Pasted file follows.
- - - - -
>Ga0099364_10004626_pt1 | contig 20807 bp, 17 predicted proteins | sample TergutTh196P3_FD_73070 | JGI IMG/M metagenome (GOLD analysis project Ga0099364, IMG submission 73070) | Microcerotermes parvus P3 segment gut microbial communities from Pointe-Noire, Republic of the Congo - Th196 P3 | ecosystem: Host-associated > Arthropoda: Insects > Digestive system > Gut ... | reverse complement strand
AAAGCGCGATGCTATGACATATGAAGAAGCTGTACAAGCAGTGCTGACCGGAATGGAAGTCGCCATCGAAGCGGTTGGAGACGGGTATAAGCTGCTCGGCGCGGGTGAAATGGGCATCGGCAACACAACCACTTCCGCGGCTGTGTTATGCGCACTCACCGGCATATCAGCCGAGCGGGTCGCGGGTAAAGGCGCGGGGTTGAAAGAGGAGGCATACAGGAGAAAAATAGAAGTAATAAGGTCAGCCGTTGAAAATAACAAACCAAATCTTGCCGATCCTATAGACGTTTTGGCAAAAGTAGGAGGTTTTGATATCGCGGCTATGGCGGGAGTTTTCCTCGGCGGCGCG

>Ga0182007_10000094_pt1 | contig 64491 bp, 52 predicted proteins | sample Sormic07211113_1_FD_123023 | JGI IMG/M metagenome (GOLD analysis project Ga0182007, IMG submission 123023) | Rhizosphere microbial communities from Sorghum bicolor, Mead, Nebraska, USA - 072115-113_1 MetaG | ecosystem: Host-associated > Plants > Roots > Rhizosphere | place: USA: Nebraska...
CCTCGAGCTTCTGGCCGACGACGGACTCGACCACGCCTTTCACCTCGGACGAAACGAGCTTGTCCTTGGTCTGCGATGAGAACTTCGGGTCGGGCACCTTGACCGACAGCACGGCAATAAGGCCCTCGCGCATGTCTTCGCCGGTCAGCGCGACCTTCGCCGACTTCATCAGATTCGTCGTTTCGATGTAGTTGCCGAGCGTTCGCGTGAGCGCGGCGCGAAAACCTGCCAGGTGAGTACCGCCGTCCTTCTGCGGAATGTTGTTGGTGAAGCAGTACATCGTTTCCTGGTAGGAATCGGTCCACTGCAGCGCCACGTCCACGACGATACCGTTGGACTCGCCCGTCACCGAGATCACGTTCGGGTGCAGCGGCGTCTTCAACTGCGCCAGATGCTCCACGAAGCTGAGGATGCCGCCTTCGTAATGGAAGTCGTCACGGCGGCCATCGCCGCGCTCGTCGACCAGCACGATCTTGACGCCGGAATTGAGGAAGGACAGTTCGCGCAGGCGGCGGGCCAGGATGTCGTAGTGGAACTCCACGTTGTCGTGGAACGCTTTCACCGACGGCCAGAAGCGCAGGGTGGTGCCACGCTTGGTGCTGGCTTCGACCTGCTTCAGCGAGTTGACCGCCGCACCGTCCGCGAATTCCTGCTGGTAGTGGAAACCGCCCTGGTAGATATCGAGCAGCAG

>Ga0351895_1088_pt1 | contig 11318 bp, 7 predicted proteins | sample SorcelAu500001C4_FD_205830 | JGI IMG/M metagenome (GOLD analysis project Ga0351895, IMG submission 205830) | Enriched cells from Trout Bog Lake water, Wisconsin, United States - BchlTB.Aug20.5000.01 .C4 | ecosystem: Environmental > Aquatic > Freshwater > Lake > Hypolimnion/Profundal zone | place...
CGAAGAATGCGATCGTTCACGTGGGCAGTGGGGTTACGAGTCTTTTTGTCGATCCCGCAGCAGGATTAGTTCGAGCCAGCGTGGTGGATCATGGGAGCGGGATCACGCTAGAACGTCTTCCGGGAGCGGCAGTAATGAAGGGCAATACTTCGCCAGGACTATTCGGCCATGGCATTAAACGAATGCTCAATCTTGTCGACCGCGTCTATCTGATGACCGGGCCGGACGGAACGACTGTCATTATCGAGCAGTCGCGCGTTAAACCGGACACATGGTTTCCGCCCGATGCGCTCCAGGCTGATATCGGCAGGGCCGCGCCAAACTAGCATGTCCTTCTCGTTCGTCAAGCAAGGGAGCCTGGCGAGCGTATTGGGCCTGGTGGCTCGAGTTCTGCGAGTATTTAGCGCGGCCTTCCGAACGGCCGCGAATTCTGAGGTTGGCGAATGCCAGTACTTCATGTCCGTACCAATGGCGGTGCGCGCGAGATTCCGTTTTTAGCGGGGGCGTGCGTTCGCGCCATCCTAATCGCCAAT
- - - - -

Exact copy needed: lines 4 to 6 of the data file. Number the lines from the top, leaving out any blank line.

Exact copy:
CCTCGAGCTTCTGGCCGACGACGGACTCGACCACGCCTTTCACCTCGGACGAAACGAGCTTGTCCTTGGTCTGCGATGAGAACTTCGGGTCGGGCACCTTGACCGACAGCACGGCAATAAGGCCCTCGCGCATGTCTTCGCCGGTCAGCGCGACCTTCGCCGACTTCATCAGATTCGTCGTTTCGATGTAGTTGCCGAGCGTTCGCGTGAGCGCGGCGCGAAAACCTGCCAGGTGAGTACCGCCGTCCTTCTGCGGAATGTTGTTGGTGAAGCAGTACATCGTTTCCTGGTAGGAATCGGTCCACTGCAGCGCCACGTCCACGACGATACCGTTGGACTCGCCCGTCACCGAGATCACGTTCGGGTGCAGCGGCGTCTTCAACTGCGCCAGATGCTCCACGAAGCTGAGGATGCCGCCTTCGTAATGGAAGTCGTCACGGCGGCCATCGCCGCGCTCGTCGACCAGCACGATCTTGACGCCGGAATTGAGGAAGGACAGTTCGCGCAGGCGGCGGGCCAGGATGTCGTAGTGGAACTCCACGTTGTCGTGGAACGCTTTCACCGACGGCCAGAAGCGCAGGGTGGTGCCACGCTTGGTGCTGGCTTCGACCTGCTTCAGCGAGTTGACCGCCGCACCGTCCGCGAATTCCTGCTGGTAGTGGAAACCGCCCTGGTAGATATCGAGCAGCAG

>Ga0351895_1088_pt1 | contig 11318 bp, 7 predicted proteins | sample SorcelAu500001C4_FD_205830 | JGI IMG/M metagenome (GOLD analysis project Ga0351895, IMG submission 205830) | Enriched cells from Trout Bog Lake water, Wisconsin, United States - BchlTB.Aug20.5000.01 .C4 | ecosystem: Environmental > Aquatic > Freshwater > Lake > Hypolimnion/Profundal zone | place...
CGAAGAATGCGATCGTTCACGTGGGCAGTGGGGTTACGAGTCTTTTTGTCGATCCCGCAGCAGGATTAGTTCGAGCCAGCGTGGTGGATCATGGGAGCGGGATCACGCTAGAACGTCTTCCGGGAGCGGCAGTAATGAAGGGCAATACTTCGCCAGGACTATTCGGCCATGGCATTAAACGAATGCTCAATCTTGTCGACCGCGTCTATCTGATGACCGGGCCGGACGGAACGACTGTCATTATCGAGCAGTCGCGCGTTAAACCGGACACATGGTTTCCGCCCGATGCGCTCCAGGCTGATATCGGCAGGGCCGCGCCAAACTAGCATGTCCTTCTCGTTCGTCAAGCAAGGGAGCCTGGCGAGCGTATTGGGCCTGGTGGCTCGAGTTCTGCGAGTATTTAGCGCGGCCTTCCGAACGGCCGCGAATTCTGAGGTTGGCGAATGCCAGTACTTCATGTCCGTACCAATGGCGGTGCGCGCGAGATTCCGTTTTTAGCGGGGGCGTGCGTTCGCGCCATCCTAATCGCCAAT